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Alex Murdaugh Violated Court Order In Trying To Disclaim Wife’s Estate



Judge Daniel Hall ruled Friday that Alex Murdaugh had indeed violated a court order when he attempted to preserve family assets by waiving his right to his wife’s estate earlier this year.

Murdaugh, however, won’t face sanctions for the violation — because he’s already in jail and has no access to his own money.

In March, FITSNews first reported that Murdaugh had filed a waiver with Colleton County Probate Court disclaiming his rights to Maggie Murdaugh’s estate, which includes the family’s Edisto Beach house and their Moselle hunting grounds.

The move was a bold one considering that Murdaugh knew his assets had been frozen by the court in November, barring him from such action — and because he’s an attorney, albeit a suspended one.

Both properties in Maggie’s estate have since been listed for sale and reportedly have buyers lined up. Moselle — which has been rebranded Cross Swamp Farm — is listed at $3.9 million; and the Edisto Beach home is listed at $920,000.

In November, Hall ordered a temporary injunction on Alex Murdaugh’s and his son Buster’s assets and appointed a receivership to account for their finances.

The request for this action came from Allendale attorney Mark Tinsley of Gooding and Gooding, who represents the estate of Mallory Beach in a 2019 wrongful death case. Beach was killed in a boat crash, for which Paul Murdaugh — Alex Murdaugh’s now-deceased younger son — was charged with three felony counts of boating under the influence.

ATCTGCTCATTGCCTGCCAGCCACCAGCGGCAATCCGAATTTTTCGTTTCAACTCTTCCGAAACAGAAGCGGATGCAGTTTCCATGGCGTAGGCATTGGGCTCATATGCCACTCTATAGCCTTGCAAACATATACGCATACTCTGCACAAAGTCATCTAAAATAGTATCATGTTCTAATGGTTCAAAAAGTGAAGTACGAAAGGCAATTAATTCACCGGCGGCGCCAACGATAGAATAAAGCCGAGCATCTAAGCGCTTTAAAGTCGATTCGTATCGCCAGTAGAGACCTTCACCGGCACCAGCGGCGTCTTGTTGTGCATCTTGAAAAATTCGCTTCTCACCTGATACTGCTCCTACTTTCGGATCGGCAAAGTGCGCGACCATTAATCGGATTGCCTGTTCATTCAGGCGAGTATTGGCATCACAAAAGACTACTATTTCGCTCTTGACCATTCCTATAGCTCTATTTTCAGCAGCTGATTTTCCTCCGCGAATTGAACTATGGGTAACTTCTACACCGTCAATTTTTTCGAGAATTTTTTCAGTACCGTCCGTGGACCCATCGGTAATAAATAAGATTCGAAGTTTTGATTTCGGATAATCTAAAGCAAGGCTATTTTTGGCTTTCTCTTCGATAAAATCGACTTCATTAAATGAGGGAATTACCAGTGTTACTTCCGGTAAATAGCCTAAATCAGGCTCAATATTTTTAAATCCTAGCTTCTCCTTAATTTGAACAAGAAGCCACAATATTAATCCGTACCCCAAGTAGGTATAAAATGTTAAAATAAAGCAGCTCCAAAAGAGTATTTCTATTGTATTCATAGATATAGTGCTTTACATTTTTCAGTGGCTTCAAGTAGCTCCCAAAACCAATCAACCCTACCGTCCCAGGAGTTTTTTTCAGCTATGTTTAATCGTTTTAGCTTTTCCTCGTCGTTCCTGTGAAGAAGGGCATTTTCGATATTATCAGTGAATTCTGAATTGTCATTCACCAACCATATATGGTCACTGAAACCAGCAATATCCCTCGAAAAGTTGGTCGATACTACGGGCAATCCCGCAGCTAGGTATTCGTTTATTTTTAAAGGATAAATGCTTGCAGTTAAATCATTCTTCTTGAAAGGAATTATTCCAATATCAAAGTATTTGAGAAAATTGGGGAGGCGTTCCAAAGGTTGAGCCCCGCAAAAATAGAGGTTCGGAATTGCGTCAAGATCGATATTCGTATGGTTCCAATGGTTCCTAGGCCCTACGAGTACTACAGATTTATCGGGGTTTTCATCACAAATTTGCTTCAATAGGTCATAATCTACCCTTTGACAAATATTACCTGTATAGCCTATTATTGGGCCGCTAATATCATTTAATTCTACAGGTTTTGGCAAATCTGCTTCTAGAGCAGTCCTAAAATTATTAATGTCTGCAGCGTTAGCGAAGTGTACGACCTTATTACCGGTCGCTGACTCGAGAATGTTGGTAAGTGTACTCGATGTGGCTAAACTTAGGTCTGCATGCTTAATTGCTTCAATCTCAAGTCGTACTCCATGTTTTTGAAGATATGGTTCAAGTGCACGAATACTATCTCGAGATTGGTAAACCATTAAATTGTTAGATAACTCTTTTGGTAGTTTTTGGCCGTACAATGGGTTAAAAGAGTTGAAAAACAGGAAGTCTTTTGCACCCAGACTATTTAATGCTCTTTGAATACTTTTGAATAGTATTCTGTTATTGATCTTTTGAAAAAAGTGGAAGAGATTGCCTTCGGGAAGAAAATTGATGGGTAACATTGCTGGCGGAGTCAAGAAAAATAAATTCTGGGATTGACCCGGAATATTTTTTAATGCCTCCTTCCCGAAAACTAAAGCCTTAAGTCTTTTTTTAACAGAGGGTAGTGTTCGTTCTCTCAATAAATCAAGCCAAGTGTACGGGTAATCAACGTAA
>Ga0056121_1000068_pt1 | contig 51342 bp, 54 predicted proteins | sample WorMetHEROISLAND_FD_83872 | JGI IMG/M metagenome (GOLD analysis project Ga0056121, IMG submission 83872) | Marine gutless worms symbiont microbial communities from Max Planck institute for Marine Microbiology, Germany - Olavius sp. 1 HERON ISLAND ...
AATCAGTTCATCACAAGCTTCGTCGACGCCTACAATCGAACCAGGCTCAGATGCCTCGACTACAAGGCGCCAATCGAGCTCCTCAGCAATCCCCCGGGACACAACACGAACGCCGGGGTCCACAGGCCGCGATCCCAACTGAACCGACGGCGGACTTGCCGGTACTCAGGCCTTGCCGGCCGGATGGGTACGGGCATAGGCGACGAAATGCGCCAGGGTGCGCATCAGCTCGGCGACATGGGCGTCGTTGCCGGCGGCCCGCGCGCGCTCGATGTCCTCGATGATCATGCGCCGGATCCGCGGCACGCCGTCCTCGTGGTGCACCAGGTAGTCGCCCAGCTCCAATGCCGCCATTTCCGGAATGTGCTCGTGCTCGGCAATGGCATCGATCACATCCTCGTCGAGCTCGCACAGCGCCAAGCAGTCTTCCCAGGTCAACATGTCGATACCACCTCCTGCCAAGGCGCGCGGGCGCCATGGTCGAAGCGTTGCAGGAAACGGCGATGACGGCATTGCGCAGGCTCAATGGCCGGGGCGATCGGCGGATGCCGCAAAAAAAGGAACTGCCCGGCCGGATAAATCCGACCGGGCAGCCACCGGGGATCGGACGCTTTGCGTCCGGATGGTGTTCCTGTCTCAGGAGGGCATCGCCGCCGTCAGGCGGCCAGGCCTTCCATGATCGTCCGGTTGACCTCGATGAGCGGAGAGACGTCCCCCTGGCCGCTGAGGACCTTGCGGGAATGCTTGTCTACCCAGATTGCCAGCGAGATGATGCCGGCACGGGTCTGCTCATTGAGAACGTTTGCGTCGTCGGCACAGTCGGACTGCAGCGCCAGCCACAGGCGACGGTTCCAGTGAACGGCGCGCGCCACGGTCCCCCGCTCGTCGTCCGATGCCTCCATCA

The temporary injunction bars Alex and Buster Murdaugh from “hiding, concealing, misappropriating, selling, encumbering, transferring, impairing the value of and otherwise disposing of any of [their assets] in whole or in part, during the pendency and through the final resolution of the lawsuit.”

In a motion filed with the court in March, the receivers — John T. Lay and Peter McCoy — argued that Murdaugh’s disclaimer of “inherited assets” was a violation of the November order and warranted sanctions against him.

“A disclaimer of interest in an estate’s assets is, in effect, a transfer of assets from the original inheriting party to the decedent’s secondary beneficiaries.”

The motion, which called the waiver attempt “void,” stated: “Alex Murdaugh, and other persons acting on his behalf, are prohibited from directly and indirectly transferring or otherwise disposing of Alex Murdaugh’s Assets.”

Maggie Murdaugh’s estate would likely pass to their surviving son Buster. Though Buster is a defendant in several lawsuits, the motion noted, “based on the Receivers’ investigation thus far, it is apparent that Alex Murdaugh likely has significantly more creditors and larger debts than Buster Murdaugh.”

Lay and McCoy contended that Alex Murdaugh signed away his rights to the estate “with the belief that Buster Murdaugh’s debts would be less than those of Alex Murdaugh and thus the assets from Maggie’s Estate may be preserved for Buster Murdaugh in some portion.”

They called this an “improper preference” and said it violated the terms and intended purpose of the receivership order.

“The Receivers are continuing to investigate and learn more about additional possible creditors. Suffice it to say, if the Disclaimer is allowed to remain in place, such creditors may be left with little to no ability to collect alleged damages.”



(Via: Provided)

Liz Farrell is the new executive editor at FITSNews. She was named 2018’s top columnist in the state by South Carolina Press Association and is back after taking a nearly two-year break from corporate journalism to reclaim her soul. Email her at [email protected] or tweet her @ElizFarrell.



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